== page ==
Coffee shop allowed after Inspector overrules local town centre policy

Coffee shop allowed after Inspector overrules local town centre policy

Plans to convert a vacant listed shop unit in Christchurch, Dorset, into a coffee shop would improve the vitality of the town’s high street, an inspector has decided, overruling local policy to grant permission.

The appeal related to a unit on the ground floor of a grade-II listed corner building in Christchurch which was formerly occupied by the footwear chain Shoe Zone. The unit has been left vacant for some time.

The appellant sought permission for a change of use from class A1 (retail) to a coffee shop under a mixed A1/A3 (food and drink) use.

Local policy requires that proposals do not result in a continuous frontage of more than three non-retail uses, and that a shopfront appearance is retained. The appeal scheme complied with both of these criteria.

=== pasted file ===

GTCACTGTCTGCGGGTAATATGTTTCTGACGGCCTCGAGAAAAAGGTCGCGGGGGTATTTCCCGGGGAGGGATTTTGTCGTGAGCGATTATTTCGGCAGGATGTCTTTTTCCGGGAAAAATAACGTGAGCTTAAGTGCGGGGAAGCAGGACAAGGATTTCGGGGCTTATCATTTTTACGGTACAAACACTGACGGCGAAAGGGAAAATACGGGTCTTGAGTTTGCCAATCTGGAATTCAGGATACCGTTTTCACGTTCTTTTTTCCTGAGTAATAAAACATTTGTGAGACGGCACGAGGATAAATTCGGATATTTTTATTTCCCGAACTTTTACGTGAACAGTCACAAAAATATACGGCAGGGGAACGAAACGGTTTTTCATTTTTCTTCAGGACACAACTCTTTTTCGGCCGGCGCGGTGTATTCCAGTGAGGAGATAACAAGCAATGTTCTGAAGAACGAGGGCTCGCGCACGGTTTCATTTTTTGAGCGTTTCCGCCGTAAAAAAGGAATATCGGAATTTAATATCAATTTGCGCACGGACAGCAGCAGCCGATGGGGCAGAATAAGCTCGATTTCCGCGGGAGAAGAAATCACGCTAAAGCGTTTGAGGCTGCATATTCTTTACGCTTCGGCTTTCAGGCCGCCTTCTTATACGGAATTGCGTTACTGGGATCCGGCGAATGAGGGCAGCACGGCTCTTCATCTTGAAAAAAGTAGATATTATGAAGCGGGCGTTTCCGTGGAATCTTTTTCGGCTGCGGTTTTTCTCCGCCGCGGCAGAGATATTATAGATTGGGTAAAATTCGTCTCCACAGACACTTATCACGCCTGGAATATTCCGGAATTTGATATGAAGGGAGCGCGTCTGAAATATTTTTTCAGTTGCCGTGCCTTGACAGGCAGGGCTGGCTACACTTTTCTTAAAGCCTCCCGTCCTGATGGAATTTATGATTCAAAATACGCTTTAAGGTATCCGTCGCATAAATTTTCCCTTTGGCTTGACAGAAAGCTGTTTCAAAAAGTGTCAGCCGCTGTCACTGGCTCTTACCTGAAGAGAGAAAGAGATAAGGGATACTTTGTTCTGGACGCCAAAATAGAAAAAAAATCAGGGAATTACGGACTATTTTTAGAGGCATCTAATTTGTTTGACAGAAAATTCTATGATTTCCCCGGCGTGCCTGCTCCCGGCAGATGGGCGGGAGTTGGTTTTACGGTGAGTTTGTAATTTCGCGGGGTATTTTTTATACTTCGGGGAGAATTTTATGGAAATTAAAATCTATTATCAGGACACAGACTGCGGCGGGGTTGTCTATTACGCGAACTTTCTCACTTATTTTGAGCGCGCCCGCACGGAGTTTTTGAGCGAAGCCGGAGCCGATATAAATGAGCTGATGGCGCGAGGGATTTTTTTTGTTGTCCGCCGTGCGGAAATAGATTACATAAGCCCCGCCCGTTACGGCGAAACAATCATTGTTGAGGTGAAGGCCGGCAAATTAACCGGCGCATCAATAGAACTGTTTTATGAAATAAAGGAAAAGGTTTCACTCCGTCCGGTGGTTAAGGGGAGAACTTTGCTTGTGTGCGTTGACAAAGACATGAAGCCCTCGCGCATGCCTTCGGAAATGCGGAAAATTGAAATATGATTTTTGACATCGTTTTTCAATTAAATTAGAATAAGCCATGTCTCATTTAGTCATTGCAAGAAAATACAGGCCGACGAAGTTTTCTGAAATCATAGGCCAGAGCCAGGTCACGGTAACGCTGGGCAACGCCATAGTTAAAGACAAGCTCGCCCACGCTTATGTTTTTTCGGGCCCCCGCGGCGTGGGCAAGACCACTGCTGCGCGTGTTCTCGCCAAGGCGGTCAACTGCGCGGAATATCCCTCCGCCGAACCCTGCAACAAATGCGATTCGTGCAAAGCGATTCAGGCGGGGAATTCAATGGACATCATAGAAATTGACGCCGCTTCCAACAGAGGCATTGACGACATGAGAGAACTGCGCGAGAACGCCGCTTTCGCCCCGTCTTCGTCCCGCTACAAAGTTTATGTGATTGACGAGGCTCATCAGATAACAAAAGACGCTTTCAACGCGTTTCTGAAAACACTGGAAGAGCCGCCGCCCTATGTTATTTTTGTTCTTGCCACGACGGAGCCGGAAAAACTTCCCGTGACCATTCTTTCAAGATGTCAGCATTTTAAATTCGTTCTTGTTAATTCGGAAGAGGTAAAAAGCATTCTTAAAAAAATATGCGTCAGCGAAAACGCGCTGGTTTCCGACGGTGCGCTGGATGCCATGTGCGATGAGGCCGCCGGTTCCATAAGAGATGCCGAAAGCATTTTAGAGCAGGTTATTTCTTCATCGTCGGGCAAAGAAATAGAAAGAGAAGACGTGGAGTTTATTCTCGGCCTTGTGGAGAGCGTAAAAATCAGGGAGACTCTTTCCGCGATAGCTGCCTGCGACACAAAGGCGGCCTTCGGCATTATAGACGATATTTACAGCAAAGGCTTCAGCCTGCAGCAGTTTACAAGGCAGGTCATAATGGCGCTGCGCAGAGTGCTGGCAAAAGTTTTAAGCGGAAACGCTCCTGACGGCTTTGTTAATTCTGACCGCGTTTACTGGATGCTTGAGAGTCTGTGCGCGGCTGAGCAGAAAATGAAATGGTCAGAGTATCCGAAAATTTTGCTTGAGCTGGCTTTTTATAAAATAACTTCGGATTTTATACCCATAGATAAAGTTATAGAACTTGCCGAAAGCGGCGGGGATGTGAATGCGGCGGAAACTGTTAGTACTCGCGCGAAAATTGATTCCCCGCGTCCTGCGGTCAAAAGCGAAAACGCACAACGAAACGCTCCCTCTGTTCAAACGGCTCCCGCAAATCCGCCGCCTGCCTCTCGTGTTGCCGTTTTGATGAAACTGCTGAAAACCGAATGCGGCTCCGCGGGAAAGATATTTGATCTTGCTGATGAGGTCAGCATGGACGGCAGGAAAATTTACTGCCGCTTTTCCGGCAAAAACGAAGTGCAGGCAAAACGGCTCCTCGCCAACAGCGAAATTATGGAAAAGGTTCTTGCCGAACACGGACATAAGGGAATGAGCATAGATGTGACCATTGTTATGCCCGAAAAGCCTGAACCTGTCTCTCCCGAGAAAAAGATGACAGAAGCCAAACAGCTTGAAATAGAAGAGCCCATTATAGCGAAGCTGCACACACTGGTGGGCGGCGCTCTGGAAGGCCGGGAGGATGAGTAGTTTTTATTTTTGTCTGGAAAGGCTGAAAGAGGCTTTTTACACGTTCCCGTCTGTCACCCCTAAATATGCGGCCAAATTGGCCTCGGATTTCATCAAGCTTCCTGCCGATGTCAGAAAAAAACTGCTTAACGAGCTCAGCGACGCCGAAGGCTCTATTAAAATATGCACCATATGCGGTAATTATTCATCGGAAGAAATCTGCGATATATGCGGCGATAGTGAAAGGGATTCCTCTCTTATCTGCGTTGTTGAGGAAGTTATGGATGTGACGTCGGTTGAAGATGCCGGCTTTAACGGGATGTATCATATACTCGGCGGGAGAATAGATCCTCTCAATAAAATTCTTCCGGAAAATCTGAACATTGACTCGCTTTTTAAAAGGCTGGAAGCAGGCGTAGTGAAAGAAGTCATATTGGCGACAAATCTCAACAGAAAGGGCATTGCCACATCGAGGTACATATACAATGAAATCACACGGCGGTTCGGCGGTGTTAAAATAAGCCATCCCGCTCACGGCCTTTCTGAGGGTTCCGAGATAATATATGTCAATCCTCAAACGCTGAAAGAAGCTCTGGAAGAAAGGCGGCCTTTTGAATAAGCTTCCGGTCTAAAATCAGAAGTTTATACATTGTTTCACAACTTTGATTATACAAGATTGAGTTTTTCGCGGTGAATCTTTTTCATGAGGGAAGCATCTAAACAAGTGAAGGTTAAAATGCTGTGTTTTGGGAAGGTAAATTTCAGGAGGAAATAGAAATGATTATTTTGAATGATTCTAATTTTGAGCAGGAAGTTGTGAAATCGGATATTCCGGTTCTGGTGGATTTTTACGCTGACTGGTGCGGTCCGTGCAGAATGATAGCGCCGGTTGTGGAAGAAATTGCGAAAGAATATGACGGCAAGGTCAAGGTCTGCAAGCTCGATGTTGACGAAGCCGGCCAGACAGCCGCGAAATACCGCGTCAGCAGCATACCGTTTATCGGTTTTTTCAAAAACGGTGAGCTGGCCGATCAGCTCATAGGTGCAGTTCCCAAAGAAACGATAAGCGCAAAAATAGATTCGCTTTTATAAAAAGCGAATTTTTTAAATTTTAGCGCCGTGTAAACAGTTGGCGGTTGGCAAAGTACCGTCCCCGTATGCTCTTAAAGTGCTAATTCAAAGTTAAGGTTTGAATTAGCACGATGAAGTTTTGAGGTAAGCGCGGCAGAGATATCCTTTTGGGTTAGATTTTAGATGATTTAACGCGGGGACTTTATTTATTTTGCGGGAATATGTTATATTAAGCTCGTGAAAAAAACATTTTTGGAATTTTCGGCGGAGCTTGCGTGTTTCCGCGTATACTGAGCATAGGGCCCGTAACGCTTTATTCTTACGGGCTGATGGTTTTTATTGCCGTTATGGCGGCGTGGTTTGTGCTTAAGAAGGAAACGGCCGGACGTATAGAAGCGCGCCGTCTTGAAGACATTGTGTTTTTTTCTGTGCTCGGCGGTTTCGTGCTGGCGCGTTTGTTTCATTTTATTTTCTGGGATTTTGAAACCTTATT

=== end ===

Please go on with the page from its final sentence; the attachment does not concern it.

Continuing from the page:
However, local policy also seeks to ensure that non-retail units do not cumulatively amount to more than 30 per cent of all ground-floor units within primary shopping frontages. The council refused permission on the grounds that non-retail uses on Christchurch high street already exceeded 30%.

The appellant did not dispute this policy conflict. Instead, it argued that “an extensive marketing exercise” for the premises had been carried out for “a relatively long period of time” with no success. The appellant had also considered various other vacant units with an existing A3 use, but found these to be too small for the proposed use.

Inspector S Edwards noted that the sale of food and drink to be taken away would contribute 40% of total trade. Therefore, the retail aspect of the proposal was more than incidental. 60% of trade would be eat-in.

The scheme would provide an active frontage within the primary shopping area, she continued, and would bring back into use premises that had been vacant for some time. It would also enable the viable use of the listed building.

Rather than harming the vitality of the town centre, Edwards concluded, the proposed use would “complement the offer in the area”, attracting footfall for longer periods of the day and evening, which would benefit other retailers. The appeal was therefore allowed.

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22 May 2019

2019-05-22T09:58:55+00:00